Result? Yep, we could tell the difference. It was on the music with a lot of "information" that we could really tell the difference - well produced techno or modern rock like Bjork or Beck or Garbage. It was just cleaner and clearer and more "exciting" coming from the CD than the compressed files. You could also hear it some on folk, classical, etc. but more noticable on the denser stuff.


Of course, the final, final, final word is this site's mantra - if it sounds good to you, it is good. And the best way to do that is by your own A-B testing.


Thanks for the link to the Woody Allen, I will check it out. Big fan. I'm "mature" enough to remember seeing him doing his standup routines way back on TV.





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I did some comparative tests a while ago, and reached similar conclusions.


Using 128k MP3, there was some noticeable 'splashyness' to the treble, but it still sounded quite reasonable. Switching to 128k AAC gave a huge improvement, and I had to really struggle to tell the difference from lossless. AAC at 256k (iTunes Plus format) sounded perfect, and I couldn't tell any difference from lossless no matter how hard I listened.




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Thanks Guys for your findings and very interesting. Totally agree with you Tim on this Site's Mantra - spot on. On original CD, some music sounds great, some not so great anyway - all down to production I guess. Some of the older recordings sound better than the new in my view - I use Van Morrison's "Into the Mystic" from late 60's (or early 70's) as one of my references to benchmark systems I listen too - a wonderful clean recording....and it sounds good in compressed format.


I have been considering what I think is a digital analogy. Like computer audio and the world of ipods, a year or two back I took the plunge into digital photography. I bought a good Fuji camera. I took a few photos and was surprised to find I was getting just a few photos on a card! I then realised I had the camera on the highest resolution setting with a huge amount of pixels! So I reduced the setting (dramatically reducing the number of pixels) and to my eye the standard pictures looked just as good, if not better! Of course, if the photos were blown up or for macro work the higher pixel count photos may show their worth, but for standard photography one can tell little or no difference.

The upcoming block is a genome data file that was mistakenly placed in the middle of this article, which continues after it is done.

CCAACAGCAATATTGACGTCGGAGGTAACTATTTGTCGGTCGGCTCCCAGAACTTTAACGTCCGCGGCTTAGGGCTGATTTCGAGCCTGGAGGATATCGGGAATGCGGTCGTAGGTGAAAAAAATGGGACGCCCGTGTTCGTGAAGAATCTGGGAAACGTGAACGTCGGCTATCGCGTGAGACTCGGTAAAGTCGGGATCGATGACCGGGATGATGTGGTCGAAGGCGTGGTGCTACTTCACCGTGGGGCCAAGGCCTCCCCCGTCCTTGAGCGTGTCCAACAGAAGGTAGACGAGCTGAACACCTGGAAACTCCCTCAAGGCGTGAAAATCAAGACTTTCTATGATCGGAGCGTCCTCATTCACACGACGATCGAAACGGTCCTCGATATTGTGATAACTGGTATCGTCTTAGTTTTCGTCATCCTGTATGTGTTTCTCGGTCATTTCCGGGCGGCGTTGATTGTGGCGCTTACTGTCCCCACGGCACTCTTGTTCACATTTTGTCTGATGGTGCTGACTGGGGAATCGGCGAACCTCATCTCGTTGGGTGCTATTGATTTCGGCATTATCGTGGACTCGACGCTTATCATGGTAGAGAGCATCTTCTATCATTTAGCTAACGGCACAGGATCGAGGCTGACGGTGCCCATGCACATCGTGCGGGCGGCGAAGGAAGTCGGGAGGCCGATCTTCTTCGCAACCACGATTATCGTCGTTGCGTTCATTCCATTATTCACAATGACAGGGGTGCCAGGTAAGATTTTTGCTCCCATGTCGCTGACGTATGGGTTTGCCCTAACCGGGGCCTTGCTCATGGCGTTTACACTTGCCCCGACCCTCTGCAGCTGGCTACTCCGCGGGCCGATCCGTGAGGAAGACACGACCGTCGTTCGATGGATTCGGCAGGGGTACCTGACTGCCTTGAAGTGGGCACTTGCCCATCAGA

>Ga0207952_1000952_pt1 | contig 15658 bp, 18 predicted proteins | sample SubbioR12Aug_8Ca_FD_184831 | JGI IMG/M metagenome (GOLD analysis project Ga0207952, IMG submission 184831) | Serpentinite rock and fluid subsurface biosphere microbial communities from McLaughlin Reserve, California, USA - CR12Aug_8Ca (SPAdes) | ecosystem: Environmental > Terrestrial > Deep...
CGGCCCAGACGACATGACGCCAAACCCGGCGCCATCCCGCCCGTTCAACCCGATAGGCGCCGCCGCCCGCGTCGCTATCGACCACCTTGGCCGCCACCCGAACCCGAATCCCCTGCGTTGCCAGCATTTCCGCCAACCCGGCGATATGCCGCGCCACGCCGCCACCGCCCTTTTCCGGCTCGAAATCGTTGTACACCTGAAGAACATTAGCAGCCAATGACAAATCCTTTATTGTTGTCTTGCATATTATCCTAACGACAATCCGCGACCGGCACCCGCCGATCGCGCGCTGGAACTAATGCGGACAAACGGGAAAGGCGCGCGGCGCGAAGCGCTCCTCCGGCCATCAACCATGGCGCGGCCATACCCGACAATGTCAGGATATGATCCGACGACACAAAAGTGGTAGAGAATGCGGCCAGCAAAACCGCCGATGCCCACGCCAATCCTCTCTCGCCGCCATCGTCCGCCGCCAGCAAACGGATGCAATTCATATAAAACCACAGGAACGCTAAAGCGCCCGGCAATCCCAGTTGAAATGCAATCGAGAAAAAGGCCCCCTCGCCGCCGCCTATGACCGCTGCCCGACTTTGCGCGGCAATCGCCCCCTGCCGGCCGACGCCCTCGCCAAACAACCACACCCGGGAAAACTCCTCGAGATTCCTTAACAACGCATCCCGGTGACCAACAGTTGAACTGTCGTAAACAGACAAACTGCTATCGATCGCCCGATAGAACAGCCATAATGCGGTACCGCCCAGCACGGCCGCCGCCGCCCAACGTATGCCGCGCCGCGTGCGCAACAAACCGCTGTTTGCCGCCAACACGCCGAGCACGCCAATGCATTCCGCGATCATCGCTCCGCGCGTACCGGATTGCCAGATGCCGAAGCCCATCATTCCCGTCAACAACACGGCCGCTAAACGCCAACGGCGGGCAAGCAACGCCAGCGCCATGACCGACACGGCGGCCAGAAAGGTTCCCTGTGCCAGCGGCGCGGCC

Is the same true for music, i.e., for the majority of tracks under normal listening conditions you will be hard pressed to tell the difference between a good AAC (or MP3) and a lossless format?


BTW, you won't regret buying the Woody Allen Tim if you are a fan - a good one for a car journey or similar. I put it on my ipod and walk round laughing out loud like an idiot!




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It's great to see people with an open mind on compression, I think most people agree that white noise doesn't compress and neither does music that bears a striking similarity to it! However most music can be compressed and, if you have a good enough system, without the treble splashiness.


A friend suggested and analogy. If you watch sport on a very large screen (it's compressed digital too) moving people may blur but come clear when they are stationary. We think much the same sort of thing happens with transients in music. Compression makes the treble splashy in them but at an extremely low level and you don't necessarily hear it. However some hi fi systems don't have sufficient headroom and may clip simultaneously. In passive loudspeakers, the treble is accentuated because the tweeter cannot be attenuated quickly enough below the crossover point and so is audible through the bass driver. You must also consider digital hash and RFI from the DACs and how well the rest of the systems copes with it.